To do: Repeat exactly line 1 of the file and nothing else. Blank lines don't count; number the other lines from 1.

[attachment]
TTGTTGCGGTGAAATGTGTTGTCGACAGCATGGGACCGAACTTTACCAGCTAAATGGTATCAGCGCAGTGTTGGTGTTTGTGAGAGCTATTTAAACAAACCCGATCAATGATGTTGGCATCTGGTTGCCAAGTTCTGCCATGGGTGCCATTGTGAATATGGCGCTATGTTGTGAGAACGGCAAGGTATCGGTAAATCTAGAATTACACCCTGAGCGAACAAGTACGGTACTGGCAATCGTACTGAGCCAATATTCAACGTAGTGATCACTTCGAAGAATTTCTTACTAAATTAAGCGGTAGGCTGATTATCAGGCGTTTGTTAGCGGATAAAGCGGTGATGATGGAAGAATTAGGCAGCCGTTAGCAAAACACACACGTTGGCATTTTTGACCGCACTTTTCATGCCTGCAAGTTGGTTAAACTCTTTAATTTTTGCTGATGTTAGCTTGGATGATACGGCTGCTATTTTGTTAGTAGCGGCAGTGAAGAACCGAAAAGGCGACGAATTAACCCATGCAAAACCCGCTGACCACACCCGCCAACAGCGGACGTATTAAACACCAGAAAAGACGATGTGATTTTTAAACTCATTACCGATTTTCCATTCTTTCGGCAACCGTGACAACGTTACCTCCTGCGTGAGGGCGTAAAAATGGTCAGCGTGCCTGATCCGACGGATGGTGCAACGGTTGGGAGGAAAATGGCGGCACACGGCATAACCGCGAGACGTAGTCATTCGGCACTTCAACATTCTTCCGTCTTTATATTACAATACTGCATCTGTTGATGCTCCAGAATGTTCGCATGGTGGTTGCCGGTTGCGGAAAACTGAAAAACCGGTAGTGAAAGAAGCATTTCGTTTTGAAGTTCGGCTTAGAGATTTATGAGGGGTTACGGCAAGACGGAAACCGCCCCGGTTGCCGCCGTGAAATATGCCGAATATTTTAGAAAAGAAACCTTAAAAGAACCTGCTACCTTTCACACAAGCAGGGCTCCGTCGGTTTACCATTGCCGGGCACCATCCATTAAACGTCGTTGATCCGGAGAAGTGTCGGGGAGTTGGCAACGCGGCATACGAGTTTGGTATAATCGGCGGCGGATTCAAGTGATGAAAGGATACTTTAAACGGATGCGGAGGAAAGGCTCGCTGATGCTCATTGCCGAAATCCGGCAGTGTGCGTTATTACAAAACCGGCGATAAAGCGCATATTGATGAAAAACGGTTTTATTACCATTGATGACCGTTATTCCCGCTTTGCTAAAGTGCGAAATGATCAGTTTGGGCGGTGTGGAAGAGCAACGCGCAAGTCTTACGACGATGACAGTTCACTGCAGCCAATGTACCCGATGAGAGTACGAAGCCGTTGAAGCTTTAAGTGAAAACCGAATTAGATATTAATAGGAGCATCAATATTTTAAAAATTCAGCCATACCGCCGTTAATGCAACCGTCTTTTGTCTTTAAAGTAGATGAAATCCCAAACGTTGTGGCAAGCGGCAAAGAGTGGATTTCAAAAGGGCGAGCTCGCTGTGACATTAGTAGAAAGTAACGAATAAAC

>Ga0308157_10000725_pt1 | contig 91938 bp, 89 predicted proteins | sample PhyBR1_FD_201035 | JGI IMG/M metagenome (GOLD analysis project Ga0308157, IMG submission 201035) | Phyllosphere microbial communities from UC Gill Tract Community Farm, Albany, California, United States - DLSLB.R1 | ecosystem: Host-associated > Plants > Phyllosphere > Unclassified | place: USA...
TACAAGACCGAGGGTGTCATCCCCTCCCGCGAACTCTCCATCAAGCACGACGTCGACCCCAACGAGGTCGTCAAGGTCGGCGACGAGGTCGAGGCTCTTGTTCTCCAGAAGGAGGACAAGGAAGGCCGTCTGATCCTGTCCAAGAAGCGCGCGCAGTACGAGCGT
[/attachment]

TTGTTGCGGTGAAATGTGTTGTCGACAGCATGGGACCGAACTTTACCAGCTAAATGGTATCAGCGCAGTGTTGGTGTTTGTGAGAGCTATTTAAACAAACCCGATCAATGATGTTGGCATCTGGTTGCCAAGTTCTGCCATGGGTGCCATTGTGAATATGGCGCTATGTTGTGAGAACGGCAAGGTATCGGTAAATCTAGAATTACACCCTGAGCGAACAAGTACGGTACTGGCAATCGTACTGAGCCAATATTCAACGTAGTGATCACTTCGAAGAATTTCTTACTAAATTAAGCGGTAGGCTGATTATCAGGCGTTTGTTAGCGGATAAAGCGGTGATGATGGAAGAATTAGGCAGCCGTTAGCAAAACACACACGTTGGCATTTTTGACCGCACTTTTCATGCCTGCAAGTTGGTTAAACTCTTTAATTTTTGCTGATGTTAGCTTGGATGATACGGCTGCTATTTTGTTAGTAGCGGCAGTGAAGAACCGAAAAGGCGACGAATTAACCCATGCAAAACCCGCTGACCACACCCGCCAACAGCGGACGTATTAAACACCAGAAAAGACGATGTGATTTTTAAACTCATTACCGATTTTCCATTCTTTCGGCAACCGTGACAACGTTACCTCCTGCGTGAGGGCGTAAAAATGGTCAGCGTGCCTGATCCGACGGATGGTGCAACGGTTGGGAGGAAAATGGCGGCACACGGCATAACCGCGAGACGTAGTCATTCGGCACTTCAACATTCTTCCGTCTTTATATTACAATACTGCATCTGTTGATGCTCCAGAATGTTCGCATGGTGGTTGCCGGTTGCGGAAAACTGAAAAACCGGTAGTGAAAGAAGCATTTCGTTTTGAAGTTCGGCTTAGAGATTTATGAGGGGTTACGGCAAGACGGAAACCGCCCCGGTTGCCGCCGTGAAATATGCCGAATATTTTAGAAAAGAAACCTTAAAAGAACCTGCTACCTTTCACACAAGCAGGGCTCCGTCGGTTTACCATTGCCGGGCACCATCCATTAAACGTCGTTGATCCGGAGAAGTGTCGGGGAGTTGGCAACGCGGCATACGAGTTTGGTATAATCGGCGGCGGATTCAAGTGATGAAAGGATACTTTAAACGGATGCGGAGGAAAGGCTCGCTGATGCTCATTGCCGAAATCCGGCAGTGTGCGTTATTACAAAACCGGCGATAAAGCGCATATTGATGAAAAACGGTTTTATTACCATTGATGACCGTTATTCCCGCTTTGCTAAAGTGCGAAATGATCAGTTTGGGCGGTGTGGAAGAGCAACGCGCAAGTCTTACGACGATGACAGTTCACTGCAGCCAATGTACCCGATGAGAGTACGAAGCCGTTGAAGCTTTAAGTGAAAACCGAATTAGATATTAATAGGAGCATCAATATTTTAAAAATTCAGCCATACCGCCGTTAATGCAACCGTCTTTTGTCTTTAAAGTAGATGAAATCCCAAACGTTGTGGCAAGCGGCAAAGAGTGGATTTCAAAAGGGCGAGCTCGCTGTGACATTAGTAGAAAGTAACGAATAAAC